Rajaratnam Closing Arguments Feature Cochran Impersonation, Hipster Eye Roll

Raj Rajaratnam, the Galleon Group LLC co-founder accused of insider trading, left, exits federal court with his attorney, Terence Lynam, in New York, U.S. on Monday, April 18, 2011. Rajaratnam, who is at the center of largest crackdown on hedge-fund insider trading in U.S. history, rested his case without taking the witness stand. Photographer: Louis Lanzano/Bloomberg via Getty Images Photo: Bloomberg/2011 Bloomberg

As we've come to expect from the insider-trading trial that brought us flirty wiretaps and the image of Lloyd Blankfein with his fist pressed against his mouth, yesterday's closing arguments against Galleon hedge-fund founder Raj Rajaratnam did not disappoint. The defense got through only the first hour of its last words, but prosecution rested after a four-and-a-half-hour run that involved a slide presentation titled "The Cover Up." Prosecutor Reed Brodsky, who knows his boss's reputation — and a 25-year sentence — are on the line, tried his best to switch it up for the jury. Brodsky "shouted, whispered and punctuated his arguments with emphatic gestures." He tried to make it seem like it was Rajaratnam's fault they had been there for seven weeks by saying he wouldn't be able to review all the evidence against Galleon's founder “or else we’d be here for days.” And he tried to appeal to the mostly working class jury's non-billionaire roots.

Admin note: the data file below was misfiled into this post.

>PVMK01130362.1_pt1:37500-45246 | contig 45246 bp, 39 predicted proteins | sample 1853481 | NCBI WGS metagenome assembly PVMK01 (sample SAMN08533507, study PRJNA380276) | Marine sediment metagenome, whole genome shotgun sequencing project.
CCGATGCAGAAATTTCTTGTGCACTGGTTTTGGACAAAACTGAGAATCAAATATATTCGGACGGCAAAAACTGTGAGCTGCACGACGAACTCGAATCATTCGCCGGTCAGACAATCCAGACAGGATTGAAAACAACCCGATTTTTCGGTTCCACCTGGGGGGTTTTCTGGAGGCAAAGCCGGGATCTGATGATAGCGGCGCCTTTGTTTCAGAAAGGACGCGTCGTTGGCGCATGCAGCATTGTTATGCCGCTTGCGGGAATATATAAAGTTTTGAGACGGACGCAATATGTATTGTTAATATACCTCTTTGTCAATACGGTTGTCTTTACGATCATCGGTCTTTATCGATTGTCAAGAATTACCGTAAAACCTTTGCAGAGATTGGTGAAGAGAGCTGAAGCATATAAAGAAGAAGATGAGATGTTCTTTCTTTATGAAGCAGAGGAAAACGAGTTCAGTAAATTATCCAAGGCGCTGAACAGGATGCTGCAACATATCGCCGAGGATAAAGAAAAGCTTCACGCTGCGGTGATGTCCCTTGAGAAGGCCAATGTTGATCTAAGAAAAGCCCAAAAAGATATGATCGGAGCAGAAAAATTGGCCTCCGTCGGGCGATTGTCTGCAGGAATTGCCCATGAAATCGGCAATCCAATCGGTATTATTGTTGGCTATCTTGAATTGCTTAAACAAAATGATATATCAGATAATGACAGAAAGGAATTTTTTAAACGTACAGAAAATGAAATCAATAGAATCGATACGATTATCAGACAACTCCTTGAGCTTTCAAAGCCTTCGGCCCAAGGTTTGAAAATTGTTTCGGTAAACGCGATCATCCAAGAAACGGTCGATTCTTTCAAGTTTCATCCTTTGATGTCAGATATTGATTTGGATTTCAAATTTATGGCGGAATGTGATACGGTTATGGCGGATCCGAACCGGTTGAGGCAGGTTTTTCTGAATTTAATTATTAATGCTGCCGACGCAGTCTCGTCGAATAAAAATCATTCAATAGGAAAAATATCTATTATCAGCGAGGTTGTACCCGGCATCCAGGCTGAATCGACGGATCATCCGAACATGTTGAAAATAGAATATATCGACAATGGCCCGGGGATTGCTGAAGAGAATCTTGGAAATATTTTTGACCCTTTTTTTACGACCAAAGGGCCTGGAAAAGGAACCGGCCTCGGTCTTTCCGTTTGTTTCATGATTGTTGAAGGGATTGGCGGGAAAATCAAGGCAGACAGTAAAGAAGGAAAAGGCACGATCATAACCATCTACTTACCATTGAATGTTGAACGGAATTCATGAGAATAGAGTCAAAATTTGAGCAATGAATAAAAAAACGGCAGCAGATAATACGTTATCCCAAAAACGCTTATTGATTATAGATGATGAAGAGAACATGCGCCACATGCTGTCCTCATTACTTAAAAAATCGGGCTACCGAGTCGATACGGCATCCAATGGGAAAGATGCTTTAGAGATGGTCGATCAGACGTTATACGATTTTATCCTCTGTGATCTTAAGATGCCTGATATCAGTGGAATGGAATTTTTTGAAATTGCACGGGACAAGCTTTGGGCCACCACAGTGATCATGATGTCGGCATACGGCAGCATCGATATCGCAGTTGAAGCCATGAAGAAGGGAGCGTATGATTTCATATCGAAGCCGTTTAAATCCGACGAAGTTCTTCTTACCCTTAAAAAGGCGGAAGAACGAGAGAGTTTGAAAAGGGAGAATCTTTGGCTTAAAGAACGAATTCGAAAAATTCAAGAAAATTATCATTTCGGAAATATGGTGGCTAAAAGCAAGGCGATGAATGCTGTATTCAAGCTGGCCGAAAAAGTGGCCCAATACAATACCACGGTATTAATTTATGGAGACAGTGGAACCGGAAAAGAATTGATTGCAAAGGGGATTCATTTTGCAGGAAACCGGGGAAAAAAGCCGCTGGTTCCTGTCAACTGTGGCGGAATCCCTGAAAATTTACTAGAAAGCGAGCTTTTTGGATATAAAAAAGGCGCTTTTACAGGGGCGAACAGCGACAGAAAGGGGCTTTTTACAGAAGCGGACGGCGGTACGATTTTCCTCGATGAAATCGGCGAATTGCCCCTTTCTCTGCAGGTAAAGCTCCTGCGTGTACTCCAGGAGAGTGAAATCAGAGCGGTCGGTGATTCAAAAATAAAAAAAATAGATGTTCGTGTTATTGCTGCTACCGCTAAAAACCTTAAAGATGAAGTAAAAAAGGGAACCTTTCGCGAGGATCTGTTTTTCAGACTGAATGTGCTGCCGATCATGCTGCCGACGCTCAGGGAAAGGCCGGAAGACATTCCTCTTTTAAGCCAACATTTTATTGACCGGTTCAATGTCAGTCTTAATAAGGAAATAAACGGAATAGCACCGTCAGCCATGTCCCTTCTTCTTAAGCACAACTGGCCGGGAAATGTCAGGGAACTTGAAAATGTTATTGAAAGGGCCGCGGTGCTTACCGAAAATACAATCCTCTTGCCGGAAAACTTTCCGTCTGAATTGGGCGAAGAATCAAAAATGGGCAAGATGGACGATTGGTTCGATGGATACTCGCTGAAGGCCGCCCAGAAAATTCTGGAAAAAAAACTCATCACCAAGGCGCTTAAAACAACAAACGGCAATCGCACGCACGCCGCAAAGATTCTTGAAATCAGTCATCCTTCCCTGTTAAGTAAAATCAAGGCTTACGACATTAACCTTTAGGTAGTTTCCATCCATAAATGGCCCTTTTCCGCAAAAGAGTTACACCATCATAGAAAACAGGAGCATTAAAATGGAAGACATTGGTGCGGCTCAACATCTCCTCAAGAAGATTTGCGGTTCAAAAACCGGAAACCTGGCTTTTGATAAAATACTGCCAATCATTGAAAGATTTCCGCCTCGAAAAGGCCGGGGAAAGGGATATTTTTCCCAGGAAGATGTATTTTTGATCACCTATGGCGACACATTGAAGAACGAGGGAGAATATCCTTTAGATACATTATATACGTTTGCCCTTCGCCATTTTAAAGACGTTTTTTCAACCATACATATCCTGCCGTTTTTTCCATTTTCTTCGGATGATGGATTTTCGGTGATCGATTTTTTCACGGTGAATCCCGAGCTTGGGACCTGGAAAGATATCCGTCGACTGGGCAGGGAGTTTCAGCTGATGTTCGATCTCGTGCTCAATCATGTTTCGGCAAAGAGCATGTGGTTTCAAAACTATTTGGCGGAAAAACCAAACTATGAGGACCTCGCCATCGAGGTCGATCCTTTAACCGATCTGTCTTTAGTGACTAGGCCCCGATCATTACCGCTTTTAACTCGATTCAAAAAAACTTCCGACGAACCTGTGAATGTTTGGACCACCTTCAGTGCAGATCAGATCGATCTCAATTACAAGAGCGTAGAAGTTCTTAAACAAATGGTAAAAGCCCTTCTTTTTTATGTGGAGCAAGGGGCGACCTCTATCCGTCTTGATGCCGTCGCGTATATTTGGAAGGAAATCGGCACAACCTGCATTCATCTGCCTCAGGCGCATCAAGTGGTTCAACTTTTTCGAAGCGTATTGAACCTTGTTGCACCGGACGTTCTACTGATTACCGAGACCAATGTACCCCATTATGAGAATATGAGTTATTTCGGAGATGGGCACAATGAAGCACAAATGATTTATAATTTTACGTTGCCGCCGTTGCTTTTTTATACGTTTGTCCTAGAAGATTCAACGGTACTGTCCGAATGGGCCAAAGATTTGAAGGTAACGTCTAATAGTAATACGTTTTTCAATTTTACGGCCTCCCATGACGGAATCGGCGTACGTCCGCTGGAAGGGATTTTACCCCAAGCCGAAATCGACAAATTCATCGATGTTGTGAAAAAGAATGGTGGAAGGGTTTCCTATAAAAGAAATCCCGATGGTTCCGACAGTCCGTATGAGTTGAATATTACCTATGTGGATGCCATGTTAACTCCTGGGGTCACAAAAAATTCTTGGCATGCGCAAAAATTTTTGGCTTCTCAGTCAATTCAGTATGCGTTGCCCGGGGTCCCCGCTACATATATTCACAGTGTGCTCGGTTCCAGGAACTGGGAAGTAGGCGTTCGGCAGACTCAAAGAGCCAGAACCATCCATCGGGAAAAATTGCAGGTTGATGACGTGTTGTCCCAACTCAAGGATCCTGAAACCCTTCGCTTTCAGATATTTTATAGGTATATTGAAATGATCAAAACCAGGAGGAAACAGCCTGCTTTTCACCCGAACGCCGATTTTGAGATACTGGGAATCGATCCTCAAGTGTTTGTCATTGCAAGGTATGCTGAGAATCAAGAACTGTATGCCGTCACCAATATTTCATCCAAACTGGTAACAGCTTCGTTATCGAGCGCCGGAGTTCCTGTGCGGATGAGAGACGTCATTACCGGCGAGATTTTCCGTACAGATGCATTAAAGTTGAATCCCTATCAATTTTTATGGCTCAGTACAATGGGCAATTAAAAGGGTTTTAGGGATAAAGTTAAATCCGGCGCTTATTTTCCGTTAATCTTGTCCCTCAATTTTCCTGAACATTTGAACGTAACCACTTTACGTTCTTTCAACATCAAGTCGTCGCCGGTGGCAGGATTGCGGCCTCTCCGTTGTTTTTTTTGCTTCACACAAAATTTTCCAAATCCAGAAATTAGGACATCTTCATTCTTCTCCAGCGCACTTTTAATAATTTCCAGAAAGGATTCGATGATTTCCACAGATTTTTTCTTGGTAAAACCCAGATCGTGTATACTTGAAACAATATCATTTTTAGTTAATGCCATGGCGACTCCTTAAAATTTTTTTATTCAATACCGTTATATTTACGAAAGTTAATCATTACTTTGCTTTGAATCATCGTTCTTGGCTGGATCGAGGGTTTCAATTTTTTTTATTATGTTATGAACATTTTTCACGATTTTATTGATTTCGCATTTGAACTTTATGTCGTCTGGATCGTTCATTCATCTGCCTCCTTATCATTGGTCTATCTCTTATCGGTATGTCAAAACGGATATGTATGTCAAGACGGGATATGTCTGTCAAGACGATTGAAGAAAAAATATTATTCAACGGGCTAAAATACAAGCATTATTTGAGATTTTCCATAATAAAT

The appeal to the common man worked on at least one member in the stands: flannel-shirted, unkempt-coiffed, sometimes-musician "hipster" juror No. 18. According to Business Insider:

When Brodsky gave an example of Raj getting inside information from Rajat Gupta, a member of Goldman's board, Brodsky said, "... and when a member on the board of Goldman Sachs, one of the most prestigious..."

And at that moment Hipster Juror rolled the CRAP out of his eyes.

Not a Lloyd fan, we take it?

Rajaratnam's lawyer, John Dowd, also tried pandering to the folks in the stands. But like his opening arguments, Dowd's awkward Johnnie Cochran impersonation hit the wrong note when he tried to argue that Rajaratnam made those trades on publicly available intel:

“If it’s public, you must acquit,” he said.

The short-sightedness in drawing comparisons between your client and O.J. Simpson aside, couldn't you do better than a slant rhyme?

Prosecutors Cite Tapes of Galleon Chief as ‘Devastating’ Proof of Guilt [DealBook]
The "Hipster" On The Raj Jury Gave Himself Away In Court Today [BI]
Rajaratnam Sought to ‘Conquer’ Wall Street, U.S. Says as Defense Responds [Bloomberg]